Back at the ranch people were just sitting down at the table and I’d squeeze in.  Then began the beautiful tradition of Grace.  My mother would ask for someone to begin.  Silence.  My mother would look at my father.  Dad would begin, “Jesus Christ almighty.”  Before you think he began the prayer, no, that was his response to anything.  Then my mother would command me to begin.  It was the same scenario every year until adulthood.  Being a product of parochial education, I knew what to say.  What I wanted to say was, “Over the lips and past the tongue….  But that would have gotten me a hit on the noggin.  Instead I began, “Bless us O lord and these thy gifts….”  This was followed by the lifting of glasses.  Most families had wine, we had cranberry juice.  Without getting into it, my mother didn’t allow wine (just her stash of eggnog).  We had all the traditional foods most American families had, along with my mother’s specialties.  Celery with cream cheese, pickles, and pickled onions.  Haute cuisine, Acre style.   Like most families the meal would be done within 8 minutes.  Then men would retire to the TV room, the women to the task of scrubbing and cleaning.
My dad was not a giant TV sports fan, but he was on Thanksgiving.  He’d have me take my place by the TV to turn the channel.  My father’s philosophy was that children were made to change TV channels, since these were the days before remote.  Thankfully there were fewer channels.  Since he imbibed tryptophan, he would soon be asleep. If I dared changed the channel, he would immediately awaken and want the game back.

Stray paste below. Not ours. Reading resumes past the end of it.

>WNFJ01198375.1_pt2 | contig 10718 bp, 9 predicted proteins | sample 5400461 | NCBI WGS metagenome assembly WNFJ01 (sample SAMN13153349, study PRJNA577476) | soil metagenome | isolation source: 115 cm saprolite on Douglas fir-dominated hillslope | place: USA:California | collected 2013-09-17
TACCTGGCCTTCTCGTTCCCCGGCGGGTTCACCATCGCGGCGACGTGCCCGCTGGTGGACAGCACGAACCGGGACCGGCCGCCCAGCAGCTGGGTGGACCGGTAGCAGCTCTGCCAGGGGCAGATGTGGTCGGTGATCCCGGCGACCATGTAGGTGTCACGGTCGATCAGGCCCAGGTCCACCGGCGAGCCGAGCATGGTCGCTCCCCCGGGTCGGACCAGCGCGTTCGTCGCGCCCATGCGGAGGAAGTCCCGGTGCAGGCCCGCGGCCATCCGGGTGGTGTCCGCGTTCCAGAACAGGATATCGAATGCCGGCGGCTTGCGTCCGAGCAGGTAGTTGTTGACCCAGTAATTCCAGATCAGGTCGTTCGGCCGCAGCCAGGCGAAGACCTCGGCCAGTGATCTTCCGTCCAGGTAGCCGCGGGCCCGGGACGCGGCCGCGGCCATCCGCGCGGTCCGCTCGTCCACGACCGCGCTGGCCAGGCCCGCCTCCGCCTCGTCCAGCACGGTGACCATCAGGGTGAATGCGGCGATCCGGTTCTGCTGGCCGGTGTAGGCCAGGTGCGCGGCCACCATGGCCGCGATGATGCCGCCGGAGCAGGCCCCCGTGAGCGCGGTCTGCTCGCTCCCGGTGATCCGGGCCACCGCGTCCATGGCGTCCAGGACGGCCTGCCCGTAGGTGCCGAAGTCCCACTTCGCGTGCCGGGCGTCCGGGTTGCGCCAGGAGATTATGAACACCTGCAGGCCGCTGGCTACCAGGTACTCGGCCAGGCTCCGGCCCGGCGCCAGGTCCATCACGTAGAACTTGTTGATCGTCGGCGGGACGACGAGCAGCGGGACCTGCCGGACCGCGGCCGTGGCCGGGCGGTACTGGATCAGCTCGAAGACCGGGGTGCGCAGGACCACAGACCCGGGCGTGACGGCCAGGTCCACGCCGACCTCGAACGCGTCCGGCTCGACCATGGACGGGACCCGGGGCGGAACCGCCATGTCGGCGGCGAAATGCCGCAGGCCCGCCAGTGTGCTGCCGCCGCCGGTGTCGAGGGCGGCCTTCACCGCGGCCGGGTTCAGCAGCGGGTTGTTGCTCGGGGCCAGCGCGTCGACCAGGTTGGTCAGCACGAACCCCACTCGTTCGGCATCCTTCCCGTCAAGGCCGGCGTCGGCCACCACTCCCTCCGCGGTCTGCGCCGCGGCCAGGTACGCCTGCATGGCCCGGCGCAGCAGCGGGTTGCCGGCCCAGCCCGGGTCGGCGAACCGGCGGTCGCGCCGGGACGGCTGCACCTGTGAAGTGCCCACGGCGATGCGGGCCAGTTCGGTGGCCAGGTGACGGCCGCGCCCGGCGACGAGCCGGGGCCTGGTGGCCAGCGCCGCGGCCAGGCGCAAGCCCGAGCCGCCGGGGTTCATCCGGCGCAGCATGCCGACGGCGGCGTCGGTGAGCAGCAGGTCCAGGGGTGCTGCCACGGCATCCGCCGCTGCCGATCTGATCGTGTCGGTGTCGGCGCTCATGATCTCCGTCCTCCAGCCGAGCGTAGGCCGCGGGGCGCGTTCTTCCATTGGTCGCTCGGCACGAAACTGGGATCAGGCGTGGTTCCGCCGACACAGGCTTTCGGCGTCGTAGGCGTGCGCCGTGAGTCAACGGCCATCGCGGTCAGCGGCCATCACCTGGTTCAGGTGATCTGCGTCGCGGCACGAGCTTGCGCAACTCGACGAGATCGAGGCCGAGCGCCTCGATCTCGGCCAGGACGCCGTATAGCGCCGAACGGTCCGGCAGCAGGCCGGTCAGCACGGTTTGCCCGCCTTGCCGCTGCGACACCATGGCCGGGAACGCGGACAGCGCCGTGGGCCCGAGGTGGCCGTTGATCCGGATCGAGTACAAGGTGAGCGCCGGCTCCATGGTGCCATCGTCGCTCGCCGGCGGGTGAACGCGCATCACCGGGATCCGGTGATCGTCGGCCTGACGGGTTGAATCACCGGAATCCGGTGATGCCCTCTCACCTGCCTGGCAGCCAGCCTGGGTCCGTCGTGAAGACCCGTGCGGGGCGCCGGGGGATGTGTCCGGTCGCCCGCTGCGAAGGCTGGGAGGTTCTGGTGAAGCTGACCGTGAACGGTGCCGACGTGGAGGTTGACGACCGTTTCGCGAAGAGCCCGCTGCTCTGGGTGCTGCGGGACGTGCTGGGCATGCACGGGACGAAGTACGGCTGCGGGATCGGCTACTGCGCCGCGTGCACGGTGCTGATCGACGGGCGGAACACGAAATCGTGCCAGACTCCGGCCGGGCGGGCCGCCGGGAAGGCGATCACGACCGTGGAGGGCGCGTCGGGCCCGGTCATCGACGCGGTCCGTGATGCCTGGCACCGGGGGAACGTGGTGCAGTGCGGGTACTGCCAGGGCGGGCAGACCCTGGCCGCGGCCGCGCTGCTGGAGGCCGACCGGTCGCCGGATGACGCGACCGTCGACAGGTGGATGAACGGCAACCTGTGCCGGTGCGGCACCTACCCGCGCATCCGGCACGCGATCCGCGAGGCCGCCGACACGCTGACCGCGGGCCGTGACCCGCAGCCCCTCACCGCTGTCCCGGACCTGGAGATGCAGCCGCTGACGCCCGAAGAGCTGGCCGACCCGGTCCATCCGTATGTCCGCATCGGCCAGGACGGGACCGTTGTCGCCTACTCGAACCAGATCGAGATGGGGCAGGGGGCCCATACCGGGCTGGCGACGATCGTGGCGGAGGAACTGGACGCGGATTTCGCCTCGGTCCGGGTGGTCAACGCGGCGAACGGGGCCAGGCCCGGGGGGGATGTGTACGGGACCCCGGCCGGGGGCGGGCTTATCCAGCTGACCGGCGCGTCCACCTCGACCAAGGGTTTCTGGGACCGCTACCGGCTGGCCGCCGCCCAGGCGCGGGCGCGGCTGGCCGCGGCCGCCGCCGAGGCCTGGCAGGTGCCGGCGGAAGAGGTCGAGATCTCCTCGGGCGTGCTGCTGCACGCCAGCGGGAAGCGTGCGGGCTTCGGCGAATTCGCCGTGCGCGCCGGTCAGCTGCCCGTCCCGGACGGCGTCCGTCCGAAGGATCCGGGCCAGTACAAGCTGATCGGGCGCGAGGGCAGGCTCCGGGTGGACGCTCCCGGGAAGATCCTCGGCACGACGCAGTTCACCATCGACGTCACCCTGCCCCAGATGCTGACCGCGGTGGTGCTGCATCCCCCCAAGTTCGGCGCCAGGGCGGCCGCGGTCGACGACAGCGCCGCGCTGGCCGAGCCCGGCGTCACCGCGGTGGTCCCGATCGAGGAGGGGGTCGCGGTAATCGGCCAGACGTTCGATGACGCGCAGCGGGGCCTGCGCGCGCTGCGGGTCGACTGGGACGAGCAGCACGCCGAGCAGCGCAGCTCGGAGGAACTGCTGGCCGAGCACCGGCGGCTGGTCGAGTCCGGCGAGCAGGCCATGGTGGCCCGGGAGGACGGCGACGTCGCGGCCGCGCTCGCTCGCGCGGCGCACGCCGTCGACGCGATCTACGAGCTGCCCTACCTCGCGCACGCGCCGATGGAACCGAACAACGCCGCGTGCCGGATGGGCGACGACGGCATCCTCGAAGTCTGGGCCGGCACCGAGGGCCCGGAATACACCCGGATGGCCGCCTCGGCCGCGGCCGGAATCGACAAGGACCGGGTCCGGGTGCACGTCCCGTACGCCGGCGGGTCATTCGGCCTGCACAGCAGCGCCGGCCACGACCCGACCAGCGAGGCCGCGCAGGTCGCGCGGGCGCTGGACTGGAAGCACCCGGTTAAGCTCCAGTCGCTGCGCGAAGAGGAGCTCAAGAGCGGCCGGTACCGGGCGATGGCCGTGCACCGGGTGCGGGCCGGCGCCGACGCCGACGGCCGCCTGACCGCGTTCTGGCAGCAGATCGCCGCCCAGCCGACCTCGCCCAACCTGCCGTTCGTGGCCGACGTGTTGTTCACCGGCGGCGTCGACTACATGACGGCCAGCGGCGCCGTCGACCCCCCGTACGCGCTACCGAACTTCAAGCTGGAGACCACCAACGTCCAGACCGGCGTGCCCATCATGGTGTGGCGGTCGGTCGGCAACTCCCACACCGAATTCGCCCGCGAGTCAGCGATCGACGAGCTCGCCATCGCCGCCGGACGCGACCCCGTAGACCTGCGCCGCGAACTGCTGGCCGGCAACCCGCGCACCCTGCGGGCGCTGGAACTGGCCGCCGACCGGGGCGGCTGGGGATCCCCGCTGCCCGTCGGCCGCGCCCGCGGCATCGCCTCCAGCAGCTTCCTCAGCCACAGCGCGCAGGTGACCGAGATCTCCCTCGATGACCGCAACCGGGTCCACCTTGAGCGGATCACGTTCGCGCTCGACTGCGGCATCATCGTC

The meal was not done until dessert was served.  My mother’s theory was that there should be as many desserts on the table as you had guests.  The table would be laden with apple pie (from Table Talk), pecan pie (from Aunt Cis), mince pie (from Table Talk), pumpkin pie (from Aunt Cis).  The one creation of my mother’s was the mandatory Jello.  She’s stand there with plates of wiggling Jello, holding it like she won a Betty Crocker medal.  If you didn’t put a blob of it next to your pie, she’d be heartily disappointed.  After the meal Ma would put the fruit bowl on the table.  My mother wasn’t much of a nutritionist and we didn’t have a lot of fruit, but this was not for eating, it was for show.  Everyone knew you needed a fruit bowl on the table.  That was accompanied by nuts, not shelled, but with the shells.  Then the contest of where the nutcracker was would begin.